!         ERROR CODE # N              !
	!           ARGUMENT # N              !
	!                 0                   !
	The first word of the error file is always -1.  This helps
insure that you are really looking at the error file, and not an
old CCL file that was not deleted somehow (they have the same name).
Each error that is stored comes in the form of a pair of words.
The first word is the error code, and determines what the particular
error was.  The second word contains the job number associated with
that error.  Notice that this "job" number is sometimes useless and
then should be ignored.  An example of such an error is if an illegal
TTY number is given as an argument to a function.  It should be clear
which errors are those where the job number returned has meaning.

	The error codes for the two types of errors start at
different values, and do not overlap so that it is possible to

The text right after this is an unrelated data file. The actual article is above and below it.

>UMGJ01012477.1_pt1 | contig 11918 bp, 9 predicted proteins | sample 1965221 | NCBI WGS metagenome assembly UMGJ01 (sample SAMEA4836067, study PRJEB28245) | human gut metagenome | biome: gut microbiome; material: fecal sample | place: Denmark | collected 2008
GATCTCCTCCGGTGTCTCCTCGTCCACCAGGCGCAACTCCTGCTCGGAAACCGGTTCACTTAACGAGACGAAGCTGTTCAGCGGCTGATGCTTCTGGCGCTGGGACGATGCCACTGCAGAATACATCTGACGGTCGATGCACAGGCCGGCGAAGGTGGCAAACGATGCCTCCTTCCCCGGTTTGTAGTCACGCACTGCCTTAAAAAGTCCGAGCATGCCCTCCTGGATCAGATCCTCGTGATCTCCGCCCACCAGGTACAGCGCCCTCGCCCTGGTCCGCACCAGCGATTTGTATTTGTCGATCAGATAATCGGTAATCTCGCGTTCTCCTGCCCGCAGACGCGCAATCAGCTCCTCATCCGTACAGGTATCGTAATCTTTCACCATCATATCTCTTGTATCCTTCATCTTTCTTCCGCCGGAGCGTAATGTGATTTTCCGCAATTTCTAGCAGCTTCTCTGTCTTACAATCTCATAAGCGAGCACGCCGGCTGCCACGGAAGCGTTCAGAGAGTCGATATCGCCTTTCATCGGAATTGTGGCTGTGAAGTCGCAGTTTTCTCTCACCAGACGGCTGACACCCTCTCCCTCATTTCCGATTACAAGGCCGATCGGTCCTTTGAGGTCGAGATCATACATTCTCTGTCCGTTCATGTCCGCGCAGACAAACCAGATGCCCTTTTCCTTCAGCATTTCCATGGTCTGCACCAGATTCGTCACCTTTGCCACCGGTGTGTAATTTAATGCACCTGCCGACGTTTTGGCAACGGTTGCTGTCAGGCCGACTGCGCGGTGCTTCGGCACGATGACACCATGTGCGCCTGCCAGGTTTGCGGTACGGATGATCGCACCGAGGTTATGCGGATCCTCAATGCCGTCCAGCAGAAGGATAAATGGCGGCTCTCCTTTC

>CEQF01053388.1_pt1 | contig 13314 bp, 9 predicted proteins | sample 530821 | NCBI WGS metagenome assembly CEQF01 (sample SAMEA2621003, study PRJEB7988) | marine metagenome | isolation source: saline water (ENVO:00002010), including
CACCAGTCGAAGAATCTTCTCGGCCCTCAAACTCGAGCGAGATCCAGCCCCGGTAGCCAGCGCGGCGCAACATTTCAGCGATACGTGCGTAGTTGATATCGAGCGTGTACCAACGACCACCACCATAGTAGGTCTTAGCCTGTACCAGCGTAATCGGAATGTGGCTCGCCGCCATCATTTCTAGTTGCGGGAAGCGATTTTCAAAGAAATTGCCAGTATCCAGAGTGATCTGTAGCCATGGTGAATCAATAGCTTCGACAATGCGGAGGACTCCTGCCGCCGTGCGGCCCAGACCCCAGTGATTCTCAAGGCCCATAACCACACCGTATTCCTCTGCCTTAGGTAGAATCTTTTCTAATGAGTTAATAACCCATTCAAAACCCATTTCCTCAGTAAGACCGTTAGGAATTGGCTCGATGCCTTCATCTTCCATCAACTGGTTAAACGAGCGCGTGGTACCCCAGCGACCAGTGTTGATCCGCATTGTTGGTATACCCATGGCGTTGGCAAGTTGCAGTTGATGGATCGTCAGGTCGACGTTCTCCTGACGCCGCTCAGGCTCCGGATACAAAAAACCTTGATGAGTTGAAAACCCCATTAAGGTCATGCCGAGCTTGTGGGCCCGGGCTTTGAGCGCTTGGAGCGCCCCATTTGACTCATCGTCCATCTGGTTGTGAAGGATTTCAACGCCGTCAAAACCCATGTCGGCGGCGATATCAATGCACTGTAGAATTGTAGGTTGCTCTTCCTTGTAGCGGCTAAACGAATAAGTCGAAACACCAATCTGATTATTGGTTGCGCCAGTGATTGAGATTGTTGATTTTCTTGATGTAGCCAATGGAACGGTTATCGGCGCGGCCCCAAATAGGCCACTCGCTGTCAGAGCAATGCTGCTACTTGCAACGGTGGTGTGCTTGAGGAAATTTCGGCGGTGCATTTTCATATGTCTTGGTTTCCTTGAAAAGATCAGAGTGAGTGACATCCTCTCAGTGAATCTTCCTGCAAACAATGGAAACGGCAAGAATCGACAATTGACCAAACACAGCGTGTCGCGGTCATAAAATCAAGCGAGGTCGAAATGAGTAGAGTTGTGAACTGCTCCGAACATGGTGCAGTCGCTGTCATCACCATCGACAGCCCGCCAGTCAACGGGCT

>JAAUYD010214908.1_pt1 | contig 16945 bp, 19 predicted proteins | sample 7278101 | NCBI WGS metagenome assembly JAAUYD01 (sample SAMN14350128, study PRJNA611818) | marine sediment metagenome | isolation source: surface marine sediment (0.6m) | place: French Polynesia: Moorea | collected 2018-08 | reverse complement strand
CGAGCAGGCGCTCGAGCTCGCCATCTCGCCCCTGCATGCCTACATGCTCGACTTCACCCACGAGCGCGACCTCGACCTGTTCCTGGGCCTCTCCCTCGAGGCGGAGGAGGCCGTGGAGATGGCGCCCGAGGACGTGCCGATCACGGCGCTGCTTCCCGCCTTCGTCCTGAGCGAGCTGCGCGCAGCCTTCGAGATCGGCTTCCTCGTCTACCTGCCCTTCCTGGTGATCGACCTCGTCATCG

tell them apart.  The non-fatal errors start at the number 101
decimal, while the fatal errors start at 1.  If you ever write
a program which tries to interpret the error codes, make sure you
are ready to handle an error code which is larger than the maximum
ones which exist at the present time.  This will ensure that your
program will still work if more error codes are added later when
the need arises.

If there are more errors than will fit in a TMPCOR file, you lose.
All of the error codes which did not fit in TMPCOR are lost.  But
hopefully you will never have that many errors in one run to KILL,
and you can see how many errors you missed by comparing the number
of the errors received with the number in .JBERR.
The following table lists all the non-fatal errors at present:

Error 		description of error

101	KILL was unable to allocate core to set up buffers
	for a PTY to use for killing, stopping, etc. a job.

102	KILL had waited for a minute for a PTY to become free
	so that it could be used, but none became free.

103	An ATTACH uuo failed to detach a job, or put a job
	on a PTY, or attach a job to our TTY.